Armed with nets and fishing waders, on April 12, volunteers and college students jumped into the spillway where water from Rockville Centre’s Smith Pond exits on its journey to the Ocean. Their job? To catch river herring that have fallen into the pool and throw them back into the pond where breeding conditions are better.
The hope is to increase the herring’s population and attract additional wildlife that would feed on the fish. “They’re really the French fries of the sea,” joked Enrico Nardone, executive director of Seatuck Environmental Association; the organization charged with carrying out the plan.
The project is part of the Governor’s Office of Storm Recovery’s Living With the Bay program, which is intended to increase storm resiliency for communities surrounding Mill River and its associated tributaries. As a side benefit, the program includes ecological restoration projects such as this one.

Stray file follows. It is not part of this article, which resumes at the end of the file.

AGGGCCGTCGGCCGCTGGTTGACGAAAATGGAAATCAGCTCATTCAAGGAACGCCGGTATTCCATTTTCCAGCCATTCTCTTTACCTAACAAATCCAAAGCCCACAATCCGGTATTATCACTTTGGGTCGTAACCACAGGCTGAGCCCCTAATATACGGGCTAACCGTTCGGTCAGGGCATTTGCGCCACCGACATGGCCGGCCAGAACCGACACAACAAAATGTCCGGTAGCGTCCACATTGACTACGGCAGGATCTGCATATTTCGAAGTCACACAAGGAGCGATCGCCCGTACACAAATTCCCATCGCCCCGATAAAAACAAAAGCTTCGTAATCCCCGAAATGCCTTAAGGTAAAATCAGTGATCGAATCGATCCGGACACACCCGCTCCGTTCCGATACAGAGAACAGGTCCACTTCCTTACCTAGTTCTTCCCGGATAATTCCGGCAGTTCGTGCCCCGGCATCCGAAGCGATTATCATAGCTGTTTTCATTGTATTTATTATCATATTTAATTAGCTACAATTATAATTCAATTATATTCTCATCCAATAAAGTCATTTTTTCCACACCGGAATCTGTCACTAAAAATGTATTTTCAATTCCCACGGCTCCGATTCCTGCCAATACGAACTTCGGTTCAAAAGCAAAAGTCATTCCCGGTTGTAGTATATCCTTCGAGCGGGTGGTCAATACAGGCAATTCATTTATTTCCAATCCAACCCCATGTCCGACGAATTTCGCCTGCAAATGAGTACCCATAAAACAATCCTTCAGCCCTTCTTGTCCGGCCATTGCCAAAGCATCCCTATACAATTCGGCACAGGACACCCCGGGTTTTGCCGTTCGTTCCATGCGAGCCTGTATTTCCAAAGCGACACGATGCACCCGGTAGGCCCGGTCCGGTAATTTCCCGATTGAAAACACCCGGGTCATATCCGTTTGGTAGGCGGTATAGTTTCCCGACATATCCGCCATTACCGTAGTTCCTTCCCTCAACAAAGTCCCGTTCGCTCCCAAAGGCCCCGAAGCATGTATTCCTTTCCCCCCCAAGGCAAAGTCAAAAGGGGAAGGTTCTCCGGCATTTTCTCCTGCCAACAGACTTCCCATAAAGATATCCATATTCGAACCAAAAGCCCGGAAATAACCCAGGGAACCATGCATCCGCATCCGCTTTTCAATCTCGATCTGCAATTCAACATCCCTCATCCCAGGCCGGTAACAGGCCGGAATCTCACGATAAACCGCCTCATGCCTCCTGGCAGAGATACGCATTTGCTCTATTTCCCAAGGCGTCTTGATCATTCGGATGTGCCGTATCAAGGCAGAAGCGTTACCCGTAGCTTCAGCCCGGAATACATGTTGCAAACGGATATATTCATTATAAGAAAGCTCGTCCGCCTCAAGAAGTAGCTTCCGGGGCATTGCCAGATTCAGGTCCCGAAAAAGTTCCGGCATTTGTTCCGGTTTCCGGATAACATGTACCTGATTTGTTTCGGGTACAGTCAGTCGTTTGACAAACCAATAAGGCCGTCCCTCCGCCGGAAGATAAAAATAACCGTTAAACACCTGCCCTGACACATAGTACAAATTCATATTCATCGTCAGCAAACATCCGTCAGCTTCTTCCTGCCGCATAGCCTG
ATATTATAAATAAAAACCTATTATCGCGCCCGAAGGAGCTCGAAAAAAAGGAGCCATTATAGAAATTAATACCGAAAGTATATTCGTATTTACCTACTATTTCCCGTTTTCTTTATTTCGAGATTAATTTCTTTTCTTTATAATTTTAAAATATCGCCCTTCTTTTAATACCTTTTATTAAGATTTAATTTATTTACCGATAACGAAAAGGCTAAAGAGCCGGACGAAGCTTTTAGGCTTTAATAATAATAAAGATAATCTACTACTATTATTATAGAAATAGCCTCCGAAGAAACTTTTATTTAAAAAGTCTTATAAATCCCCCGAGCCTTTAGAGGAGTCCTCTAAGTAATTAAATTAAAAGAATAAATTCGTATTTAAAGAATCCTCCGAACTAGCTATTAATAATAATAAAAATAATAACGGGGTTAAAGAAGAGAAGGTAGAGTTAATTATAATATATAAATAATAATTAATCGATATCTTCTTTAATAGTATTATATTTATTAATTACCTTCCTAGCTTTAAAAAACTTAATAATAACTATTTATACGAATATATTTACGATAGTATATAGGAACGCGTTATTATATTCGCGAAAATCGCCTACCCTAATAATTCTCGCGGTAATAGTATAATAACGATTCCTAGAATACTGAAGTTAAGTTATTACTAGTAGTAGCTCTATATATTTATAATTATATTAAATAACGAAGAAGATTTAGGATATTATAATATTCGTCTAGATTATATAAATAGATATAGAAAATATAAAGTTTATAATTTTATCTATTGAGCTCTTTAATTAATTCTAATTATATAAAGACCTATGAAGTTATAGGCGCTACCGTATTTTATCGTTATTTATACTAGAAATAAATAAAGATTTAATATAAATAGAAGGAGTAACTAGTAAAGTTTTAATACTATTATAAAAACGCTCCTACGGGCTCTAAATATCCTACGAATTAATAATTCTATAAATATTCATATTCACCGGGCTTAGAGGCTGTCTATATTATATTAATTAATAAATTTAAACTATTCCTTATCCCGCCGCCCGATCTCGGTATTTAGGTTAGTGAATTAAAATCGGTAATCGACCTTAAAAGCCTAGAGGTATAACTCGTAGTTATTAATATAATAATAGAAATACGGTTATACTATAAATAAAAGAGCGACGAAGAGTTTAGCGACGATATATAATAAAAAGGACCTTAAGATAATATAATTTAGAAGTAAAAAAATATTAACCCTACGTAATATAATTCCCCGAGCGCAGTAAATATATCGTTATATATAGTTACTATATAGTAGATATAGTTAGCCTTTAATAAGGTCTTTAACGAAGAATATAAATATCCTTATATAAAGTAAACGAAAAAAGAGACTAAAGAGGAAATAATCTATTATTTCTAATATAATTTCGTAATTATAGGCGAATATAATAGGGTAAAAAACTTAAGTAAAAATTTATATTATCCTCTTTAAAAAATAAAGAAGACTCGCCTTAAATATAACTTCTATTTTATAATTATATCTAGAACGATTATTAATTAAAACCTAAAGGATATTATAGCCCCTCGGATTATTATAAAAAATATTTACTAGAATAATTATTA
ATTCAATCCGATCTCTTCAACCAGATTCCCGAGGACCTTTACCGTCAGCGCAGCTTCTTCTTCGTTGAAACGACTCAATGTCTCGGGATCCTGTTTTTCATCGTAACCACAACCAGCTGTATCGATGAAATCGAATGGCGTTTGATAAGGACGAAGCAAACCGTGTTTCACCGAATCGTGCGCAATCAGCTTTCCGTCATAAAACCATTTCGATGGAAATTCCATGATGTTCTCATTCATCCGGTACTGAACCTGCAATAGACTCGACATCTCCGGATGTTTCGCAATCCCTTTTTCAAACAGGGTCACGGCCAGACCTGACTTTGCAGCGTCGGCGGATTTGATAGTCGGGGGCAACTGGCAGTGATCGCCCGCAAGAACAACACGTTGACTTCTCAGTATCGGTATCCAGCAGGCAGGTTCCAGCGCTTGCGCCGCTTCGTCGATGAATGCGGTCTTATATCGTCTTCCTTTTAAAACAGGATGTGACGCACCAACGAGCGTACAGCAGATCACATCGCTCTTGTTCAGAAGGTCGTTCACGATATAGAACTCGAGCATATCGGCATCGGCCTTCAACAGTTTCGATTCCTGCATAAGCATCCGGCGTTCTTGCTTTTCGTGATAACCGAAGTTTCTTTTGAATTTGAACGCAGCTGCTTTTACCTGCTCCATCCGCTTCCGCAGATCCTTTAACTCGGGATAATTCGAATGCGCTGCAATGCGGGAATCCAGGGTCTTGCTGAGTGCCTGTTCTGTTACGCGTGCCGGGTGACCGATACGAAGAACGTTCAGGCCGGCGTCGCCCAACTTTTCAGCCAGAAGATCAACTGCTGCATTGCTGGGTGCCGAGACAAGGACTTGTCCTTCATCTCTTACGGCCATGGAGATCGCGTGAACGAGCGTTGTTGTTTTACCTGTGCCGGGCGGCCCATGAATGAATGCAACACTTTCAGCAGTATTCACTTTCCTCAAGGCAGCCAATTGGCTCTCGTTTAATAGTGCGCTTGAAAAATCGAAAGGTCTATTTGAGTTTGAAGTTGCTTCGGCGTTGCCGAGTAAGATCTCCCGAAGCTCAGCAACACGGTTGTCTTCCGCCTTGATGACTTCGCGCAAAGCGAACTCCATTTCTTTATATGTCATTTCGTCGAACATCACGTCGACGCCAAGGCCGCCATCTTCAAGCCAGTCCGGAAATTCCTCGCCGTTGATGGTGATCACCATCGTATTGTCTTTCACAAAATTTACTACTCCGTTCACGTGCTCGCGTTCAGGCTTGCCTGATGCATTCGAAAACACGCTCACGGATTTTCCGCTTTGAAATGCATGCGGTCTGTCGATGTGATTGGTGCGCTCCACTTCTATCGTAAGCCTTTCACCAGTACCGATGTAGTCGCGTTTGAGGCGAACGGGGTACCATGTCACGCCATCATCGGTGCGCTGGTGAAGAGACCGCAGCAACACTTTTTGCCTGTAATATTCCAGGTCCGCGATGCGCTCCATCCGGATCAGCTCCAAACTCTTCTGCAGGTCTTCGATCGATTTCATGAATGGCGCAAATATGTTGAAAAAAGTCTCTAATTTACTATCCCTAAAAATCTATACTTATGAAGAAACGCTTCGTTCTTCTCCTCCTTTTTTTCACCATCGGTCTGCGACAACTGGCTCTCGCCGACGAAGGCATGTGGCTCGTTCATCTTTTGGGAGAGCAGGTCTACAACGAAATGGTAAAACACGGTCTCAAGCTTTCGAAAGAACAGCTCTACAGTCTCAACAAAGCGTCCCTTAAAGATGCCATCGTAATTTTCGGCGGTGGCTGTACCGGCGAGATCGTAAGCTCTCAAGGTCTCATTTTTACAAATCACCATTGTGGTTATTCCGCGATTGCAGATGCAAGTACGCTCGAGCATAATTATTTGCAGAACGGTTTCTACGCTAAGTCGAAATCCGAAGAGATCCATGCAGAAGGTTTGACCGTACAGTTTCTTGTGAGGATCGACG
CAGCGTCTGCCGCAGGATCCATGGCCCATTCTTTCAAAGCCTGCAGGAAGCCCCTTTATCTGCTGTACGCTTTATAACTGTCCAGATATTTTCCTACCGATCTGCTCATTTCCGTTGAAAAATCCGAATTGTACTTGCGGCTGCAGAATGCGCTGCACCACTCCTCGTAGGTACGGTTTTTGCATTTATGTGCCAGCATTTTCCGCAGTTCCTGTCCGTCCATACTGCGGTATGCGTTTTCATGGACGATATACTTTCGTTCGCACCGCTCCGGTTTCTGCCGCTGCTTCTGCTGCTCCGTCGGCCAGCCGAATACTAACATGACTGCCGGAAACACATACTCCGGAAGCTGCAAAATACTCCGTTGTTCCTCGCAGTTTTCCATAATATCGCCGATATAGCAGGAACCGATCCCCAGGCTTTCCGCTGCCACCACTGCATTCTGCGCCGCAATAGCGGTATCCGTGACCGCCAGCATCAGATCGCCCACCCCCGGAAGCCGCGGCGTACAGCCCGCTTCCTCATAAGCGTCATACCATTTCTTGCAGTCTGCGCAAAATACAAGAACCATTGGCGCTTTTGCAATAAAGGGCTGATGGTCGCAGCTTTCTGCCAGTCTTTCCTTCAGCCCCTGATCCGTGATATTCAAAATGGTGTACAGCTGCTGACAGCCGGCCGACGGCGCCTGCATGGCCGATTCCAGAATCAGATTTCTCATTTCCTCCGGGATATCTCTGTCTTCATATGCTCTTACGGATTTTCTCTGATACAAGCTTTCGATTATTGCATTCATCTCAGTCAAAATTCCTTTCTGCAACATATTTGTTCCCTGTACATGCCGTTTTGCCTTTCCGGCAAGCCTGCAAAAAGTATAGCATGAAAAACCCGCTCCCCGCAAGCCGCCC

In addition to the Seatuck staff and volunteers, Hofstra University students, and biology professor Peter Daniel were present to help and take DNA samples of the fish to track the differences in river herring populations between the North and South Shores of Long Island.
Seatuck volunteer and board member Michael Reilly said he hoped the data they collected while moving the fish would be enough to prove to the National Oceanic and Atmospheric Administration the need for a fish ladder to be built at the Smith Pond spillway.